Ex-Jocks Make Jump to Reality TV

Though Jerry Rice (search) retired from football this season, he has found another place to stoke his competitive fire — and he's bringing Karl Malone (search),Bo Jackson (search) and Jennie Finch (search) along with him.

The NFL's most prolific receiver is joining an eclectic group of athletes who will compete against regular folks in a new reality television show.

"Pros vs. Joes," which will air in 10 one-hour episodes on Spike TV starting in April, will feature contestants competing against each other and 19 famous sports figures in a variety of reality-show challenges and real sporting events — everything from football to ice skating.

"It's exciting, because I've been a Joe," Rice told The Associated Press on Wednesday. "When I was a Joe, I always wanted that opportunity. I know the (contestants) will be thinking, 'If only I got the break.' It's going to be very fun and very challenging, and one thing I really want to develop is some teamwork with the athletes here."

Those athletes include Malone, the NBA's second-leading career scorer; Jackson, the former Raiders running back and baseball player; Finch, an Olympic gold medalist in softball; and football's Herschel Walker, Tony Dorsett, Randall Cunningham and Jim McMahon; basketball's Dominique Wilkins, Clyde Drexler, Muggsy Bogues and Xavier McDaniel; soccer's Brandi Chastain (search) and Alexi Lalas; Olympians Dan O'Brien, Gary Hall Jr. and Misty May; baseball's Dave Stewart; and linebacker-turned-wrestler Bill Goldberg (search).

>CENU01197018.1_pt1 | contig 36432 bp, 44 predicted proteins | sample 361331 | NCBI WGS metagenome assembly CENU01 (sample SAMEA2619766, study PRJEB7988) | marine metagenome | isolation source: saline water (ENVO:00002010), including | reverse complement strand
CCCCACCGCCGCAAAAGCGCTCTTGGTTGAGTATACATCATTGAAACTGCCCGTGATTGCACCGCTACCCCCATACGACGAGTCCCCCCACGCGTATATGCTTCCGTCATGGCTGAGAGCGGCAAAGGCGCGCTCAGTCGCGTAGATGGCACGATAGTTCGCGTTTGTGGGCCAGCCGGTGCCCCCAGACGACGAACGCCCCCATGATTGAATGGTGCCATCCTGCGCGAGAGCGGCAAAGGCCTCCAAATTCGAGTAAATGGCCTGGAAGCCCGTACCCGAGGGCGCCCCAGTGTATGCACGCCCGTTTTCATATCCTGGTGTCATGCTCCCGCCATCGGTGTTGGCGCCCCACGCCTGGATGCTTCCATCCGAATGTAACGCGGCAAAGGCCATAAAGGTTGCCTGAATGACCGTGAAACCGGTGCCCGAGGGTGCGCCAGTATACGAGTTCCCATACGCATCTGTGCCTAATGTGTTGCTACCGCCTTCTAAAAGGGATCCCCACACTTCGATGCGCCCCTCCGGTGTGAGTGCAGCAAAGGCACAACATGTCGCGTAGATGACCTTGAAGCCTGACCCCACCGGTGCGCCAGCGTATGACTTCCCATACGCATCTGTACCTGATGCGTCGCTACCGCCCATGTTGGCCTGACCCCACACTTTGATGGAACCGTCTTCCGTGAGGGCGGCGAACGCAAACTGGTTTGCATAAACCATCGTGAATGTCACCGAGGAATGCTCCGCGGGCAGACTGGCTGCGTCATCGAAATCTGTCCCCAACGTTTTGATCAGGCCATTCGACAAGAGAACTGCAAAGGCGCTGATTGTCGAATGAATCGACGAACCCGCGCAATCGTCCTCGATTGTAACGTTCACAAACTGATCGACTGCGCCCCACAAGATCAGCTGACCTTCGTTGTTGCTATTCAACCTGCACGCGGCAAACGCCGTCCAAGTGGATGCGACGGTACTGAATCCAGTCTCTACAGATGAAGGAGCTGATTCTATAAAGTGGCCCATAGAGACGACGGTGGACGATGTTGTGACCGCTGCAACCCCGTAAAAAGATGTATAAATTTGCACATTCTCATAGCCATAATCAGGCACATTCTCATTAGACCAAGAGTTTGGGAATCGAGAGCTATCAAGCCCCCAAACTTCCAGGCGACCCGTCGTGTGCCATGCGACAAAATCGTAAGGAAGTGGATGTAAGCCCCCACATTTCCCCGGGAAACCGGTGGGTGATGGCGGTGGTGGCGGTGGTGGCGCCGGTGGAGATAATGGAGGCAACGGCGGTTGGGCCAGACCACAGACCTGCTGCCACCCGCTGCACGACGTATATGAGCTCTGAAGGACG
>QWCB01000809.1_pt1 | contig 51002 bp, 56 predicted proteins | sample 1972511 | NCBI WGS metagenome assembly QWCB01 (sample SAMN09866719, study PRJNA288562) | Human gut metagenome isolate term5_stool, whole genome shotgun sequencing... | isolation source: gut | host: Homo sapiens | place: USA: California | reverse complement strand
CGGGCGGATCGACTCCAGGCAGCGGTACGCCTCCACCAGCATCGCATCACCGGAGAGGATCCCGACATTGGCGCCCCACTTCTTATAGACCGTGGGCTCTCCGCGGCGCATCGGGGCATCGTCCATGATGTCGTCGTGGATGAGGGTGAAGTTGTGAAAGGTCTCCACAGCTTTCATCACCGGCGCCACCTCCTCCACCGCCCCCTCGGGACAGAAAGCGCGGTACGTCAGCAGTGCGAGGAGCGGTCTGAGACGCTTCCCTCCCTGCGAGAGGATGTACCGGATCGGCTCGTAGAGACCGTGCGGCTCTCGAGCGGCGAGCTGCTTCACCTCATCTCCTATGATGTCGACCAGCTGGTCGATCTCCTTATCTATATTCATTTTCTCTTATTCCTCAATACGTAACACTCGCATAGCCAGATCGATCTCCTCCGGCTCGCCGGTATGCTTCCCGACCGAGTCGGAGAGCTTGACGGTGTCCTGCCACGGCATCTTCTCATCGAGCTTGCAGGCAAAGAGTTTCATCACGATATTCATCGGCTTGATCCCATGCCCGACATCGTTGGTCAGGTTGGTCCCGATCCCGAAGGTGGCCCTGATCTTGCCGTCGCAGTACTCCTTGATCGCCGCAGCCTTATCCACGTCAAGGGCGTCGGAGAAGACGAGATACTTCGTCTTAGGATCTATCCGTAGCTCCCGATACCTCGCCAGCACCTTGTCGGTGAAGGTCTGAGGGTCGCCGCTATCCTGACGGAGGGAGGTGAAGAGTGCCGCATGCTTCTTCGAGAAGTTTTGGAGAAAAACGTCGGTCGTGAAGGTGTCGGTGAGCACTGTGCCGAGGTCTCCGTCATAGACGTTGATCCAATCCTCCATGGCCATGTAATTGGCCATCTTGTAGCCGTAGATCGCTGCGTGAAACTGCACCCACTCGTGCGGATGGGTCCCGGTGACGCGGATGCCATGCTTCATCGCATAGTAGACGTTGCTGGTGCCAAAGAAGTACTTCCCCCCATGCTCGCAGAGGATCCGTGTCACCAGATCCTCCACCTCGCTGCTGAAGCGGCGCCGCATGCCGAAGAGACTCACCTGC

The Joes, who are still being selected, will compete for season tickets for their favorite teams, with the eventual champion earning an elaborate fantasy sports prize package. The cameras also will follow the Pros in their preparations for events in the locker room and beyond.

"I'm sure there's going to be a lot of trash-talking, a lot of excitement," Rice said.

Rice retired from the Denver Broncos on Sept. 5 after 20 seasons in the NFL, including 16 with the San Francisco 49ers. He holds nearly every significant NFL receiving record — but he quit the game reluctantly, still convinced he could compete.

He acknowledges the show is a competitive fix for "the fire" he famously described within him, driving him to relentless offseason workouts on the way to an unparalleled career. Though he'll probably excel in many events on "Pros vs. Joes," others could be scary.

"If it's ice skating, I'm already defeated," he said with a laugh. "I don't know what's in store, but I'm sure they have a lot of twists. You're going to get taken out of your comfort zone at times."

Though he eventually hopes to get into broadcasting, Rice has been traveling and making public appearances since his retirement. He's headed back to Mississippi Valley State (search) this weekend for his alma mater's homecoming.

"I'm busier than ever right now, but this show is just a chance to prove that I can still be competitive," Rice said.